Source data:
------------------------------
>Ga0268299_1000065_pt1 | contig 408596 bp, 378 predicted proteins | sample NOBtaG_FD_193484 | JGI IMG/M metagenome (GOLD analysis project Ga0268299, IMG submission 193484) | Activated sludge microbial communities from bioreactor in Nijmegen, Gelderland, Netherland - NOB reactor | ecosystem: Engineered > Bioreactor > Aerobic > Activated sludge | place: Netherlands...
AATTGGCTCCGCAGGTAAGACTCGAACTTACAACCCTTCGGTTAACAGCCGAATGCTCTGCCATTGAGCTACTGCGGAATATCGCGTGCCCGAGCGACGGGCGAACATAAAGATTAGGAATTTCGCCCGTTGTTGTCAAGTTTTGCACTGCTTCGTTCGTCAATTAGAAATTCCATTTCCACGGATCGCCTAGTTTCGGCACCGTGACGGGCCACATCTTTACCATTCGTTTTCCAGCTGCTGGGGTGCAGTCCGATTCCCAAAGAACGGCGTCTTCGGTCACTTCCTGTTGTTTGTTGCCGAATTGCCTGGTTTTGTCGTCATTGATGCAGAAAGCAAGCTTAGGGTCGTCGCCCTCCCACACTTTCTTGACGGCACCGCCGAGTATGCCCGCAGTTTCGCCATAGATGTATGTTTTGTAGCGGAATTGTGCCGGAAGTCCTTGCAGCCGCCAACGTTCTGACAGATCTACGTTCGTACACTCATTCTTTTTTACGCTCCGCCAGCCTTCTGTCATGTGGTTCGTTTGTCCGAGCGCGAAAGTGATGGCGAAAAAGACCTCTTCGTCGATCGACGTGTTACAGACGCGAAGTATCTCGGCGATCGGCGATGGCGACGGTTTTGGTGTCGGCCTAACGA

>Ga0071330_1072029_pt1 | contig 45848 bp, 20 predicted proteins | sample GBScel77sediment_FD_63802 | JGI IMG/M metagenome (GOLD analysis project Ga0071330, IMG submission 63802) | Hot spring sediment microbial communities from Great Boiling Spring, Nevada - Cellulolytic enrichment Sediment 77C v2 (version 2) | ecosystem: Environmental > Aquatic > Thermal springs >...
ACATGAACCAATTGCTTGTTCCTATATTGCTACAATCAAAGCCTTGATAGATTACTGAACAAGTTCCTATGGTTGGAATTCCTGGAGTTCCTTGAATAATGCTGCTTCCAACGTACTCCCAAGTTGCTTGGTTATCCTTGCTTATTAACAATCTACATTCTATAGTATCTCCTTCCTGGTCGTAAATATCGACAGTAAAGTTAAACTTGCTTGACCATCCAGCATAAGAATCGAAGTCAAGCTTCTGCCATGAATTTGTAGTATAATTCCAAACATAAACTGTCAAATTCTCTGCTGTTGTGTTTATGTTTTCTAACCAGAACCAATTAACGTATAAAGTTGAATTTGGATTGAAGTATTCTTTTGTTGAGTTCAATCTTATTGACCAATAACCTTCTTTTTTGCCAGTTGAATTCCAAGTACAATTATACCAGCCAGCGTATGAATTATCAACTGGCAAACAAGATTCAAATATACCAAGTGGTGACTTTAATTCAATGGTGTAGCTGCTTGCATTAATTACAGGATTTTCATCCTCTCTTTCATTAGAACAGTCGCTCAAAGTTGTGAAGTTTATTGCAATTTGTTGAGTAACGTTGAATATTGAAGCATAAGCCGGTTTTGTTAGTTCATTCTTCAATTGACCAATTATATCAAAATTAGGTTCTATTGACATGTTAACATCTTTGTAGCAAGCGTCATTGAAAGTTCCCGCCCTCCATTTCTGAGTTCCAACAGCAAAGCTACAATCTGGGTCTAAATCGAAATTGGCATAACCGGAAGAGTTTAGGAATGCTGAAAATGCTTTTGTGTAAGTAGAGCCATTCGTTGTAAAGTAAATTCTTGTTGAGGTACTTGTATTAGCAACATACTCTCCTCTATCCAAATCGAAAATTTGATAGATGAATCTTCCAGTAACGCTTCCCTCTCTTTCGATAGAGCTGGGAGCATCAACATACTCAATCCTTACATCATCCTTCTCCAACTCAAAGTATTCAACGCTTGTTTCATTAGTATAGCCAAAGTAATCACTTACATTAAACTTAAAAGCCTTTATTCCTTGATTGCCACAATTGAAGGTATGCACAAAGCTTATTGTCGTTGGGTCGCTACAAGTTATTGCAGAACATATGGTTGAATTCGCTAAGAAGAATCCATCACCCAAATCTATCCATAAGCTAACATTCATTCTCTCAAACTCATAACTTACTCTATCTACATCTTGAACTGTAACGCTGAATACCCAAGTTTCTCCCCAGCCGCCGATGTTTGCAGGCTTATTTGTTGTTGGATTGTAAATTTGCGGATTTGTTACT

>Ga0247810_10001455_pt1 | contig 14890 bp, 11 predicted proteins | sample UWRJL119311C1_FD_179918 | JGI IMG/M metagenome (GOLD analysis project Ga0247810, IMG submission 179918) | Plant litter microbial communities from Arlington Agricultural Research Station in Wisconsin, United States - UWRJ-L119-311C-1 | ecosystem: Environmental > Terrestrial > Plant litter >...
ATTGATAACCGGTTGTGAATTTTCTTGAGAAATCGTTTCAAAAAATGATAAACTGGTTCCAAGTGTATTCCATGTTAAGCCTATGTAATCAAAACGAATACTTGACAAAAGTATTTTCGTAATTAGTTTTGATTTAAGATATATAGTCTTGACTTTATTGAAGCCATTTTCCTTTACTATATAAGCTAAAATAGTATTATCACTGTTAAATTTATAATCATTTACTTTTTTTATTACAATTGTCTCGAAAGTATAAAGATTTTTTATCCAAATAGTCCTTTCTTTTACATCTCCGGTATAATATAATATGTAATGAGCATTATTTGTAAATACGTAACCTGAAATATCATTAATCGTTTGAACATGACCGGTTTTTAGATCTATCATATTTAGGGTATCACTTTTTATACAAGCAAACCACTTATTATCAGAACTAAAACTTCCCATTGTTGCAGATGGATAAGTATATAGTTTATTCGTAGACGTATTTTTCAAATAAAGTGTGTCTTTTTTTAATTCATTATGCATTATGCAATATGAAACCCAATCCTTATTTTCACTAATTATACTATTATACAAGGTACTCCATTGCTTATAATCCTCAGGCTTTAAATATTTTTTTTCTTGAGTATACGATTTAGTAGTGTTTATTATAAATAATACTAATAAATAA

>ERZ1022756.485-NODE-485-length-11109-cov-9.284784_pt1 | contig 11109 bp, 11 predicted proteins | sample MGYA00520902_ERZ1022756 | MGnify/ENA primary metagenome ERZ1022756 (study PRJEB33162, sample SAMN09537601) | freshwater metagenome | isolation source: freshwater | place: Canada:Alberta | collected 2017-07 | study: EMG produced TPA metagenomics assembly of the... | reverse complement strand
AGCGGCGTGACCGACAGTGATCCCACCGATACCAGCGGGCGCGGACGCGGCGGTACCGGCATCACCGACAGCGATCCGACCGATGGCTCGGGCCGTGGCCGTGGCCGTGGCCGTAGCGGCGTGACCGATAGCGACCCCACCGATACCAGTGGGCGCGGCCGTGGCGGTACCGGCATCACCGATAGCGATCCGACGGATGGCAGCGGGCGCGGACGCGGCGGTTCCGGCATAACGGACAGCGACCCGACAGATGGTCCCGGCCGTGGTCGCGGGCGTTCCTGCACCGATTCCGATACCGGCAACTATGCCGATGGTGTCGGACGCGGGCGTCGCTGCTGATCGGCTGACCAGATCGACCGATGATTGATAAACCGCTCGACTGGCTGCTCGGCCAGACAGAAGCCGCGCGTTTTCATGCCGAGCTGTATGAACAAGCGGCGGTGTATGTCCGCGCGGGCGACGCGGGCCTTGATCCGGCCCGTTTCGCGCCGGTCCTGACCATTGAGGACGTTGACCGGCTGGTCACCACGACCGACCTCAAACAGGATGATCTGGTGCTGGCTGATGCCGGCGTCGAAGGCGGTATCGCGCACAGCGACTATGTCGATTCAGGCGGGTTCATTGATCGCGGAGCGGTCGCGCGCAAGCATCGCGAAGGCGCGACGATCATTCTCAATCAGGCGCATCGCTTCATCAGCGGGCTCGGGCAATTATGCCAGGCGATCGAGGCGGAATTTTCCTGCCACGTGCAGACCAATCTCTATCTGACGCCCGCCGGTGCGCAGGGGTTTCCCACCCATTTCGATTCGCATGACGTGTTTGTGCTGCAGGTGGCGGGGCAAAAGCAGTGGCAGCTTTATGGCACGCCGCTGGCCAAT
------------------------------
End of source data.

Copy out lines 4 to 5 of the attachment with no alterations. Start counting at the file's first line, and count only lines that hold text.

ACATGAACCAATTGCTTGTTCCTATATTGCTACAATCAAAGCCTTGATAGATTACTGAACAAGTTCCTATGGTTGGAATTCCTGGAGTTCCTTGAATAATGCTGCTTCCAACGTACTCCCAAGTTGCTTGGTTATCCTTGCTTATTAACAATCTACATTCTATAGTATCTCCTTCCTGGTCGTAAATATCGACAGTAAAGTTAAACTTGCTTGACCATCCAGCATAAGAATCGAAGTCAAGCTTCTGCCATGAATTTGTAGTATAATTCCAAACATAAACTGTCAAATTCTCTGCTGTTGTGTTTATGTTTTCTAACCAGAACCAATTAACGTATAAAGTTGAATTTGGATTGAAGTATTCTTTTGTTGAGTTCAATCTTATTGACCAATAACCTTCTTTTTTGCCAGTTGAATTCCAAGTACAATTATACCAGCCAGCGTATGAATTATCAACTGGCAAACAAGATTCAAATATACCAAGTGGTGACTTTAATTCAATGGTGTAGCTGCTTGCATTAATTACAGGATTTTCATCCTCTCTTTCATTAGAACAGTCGCTCAAAGTTGTGAAGTTTATTGCAATTTGTTGAGTAACGTTGAATATTGAAGCATAAGCCGGTTTTGTTAGTTCATTCTTCAATTGACCAATTATATCAAAATTAGGTTCTATTGACATGTTAACATCTTTGTAGCAAGCGTCATTGAAAGTTCCCGCCCTCCATTTCTGAGTTCCAACAGCAAAGCTACAATCTGGGTCTAAATCGAAATTGGCATAACCGGAAGAGTTTAGGAATGCTGAAAATGCTTTTGTGTAAGTAGAGCCATTCGTTGTAAAGTAAATTCTTGTTGAGGTACTTGTATTAGCAACATACTCTCCTCTATCCAAATCGAAAATTTGATAGATGAATCTTCCAGTAACGCTTCCCTCTCTTTCGATAGAGCTGGGAGCATCAACATACTCAATCCTTACATCATCCTTCTCCAACTCAAAGTATTCAACGCTTGTTTCATTAGTATAGCCAAAGTAATCACTTACATTAAACTTAAAAGCCTTTATTCCTTGATTGCCACAATTGAAGGTATGCACAAAGCTTATTGTCGTTGGGTCGCTACAAGTTATTGCAGAACATATGGTTGAATTCGCTAAGAAGAATCCATCACCCAAATCTATCCATAAGCTAACATTCATTCTCTCAAACTCATAACTTACTCTATCTACATCTTGAACTGTAACGCTGAATACCCAAGTTTCTCCCCAGCCGCCGATGTTTGCAGGCTTATTTGTTGTTGGATTGTAAATTTGCGGATTTGTTACT

>Ga0247810_10001455_pt1 | contig 14890 bp, 11 predicted proteins | sample UWRJL119311C1_FD_179918 | JGI IMG/M metagenome (GOLD analysis project Ga0247810, IMG submission 179918) | Plant litter microbial communities from Arlington Agricultural Research Station in Wisconsin, United States - UWRJ-L119-311C-1 | ecosystem: Environmental > Terrestrial > Plant litter >...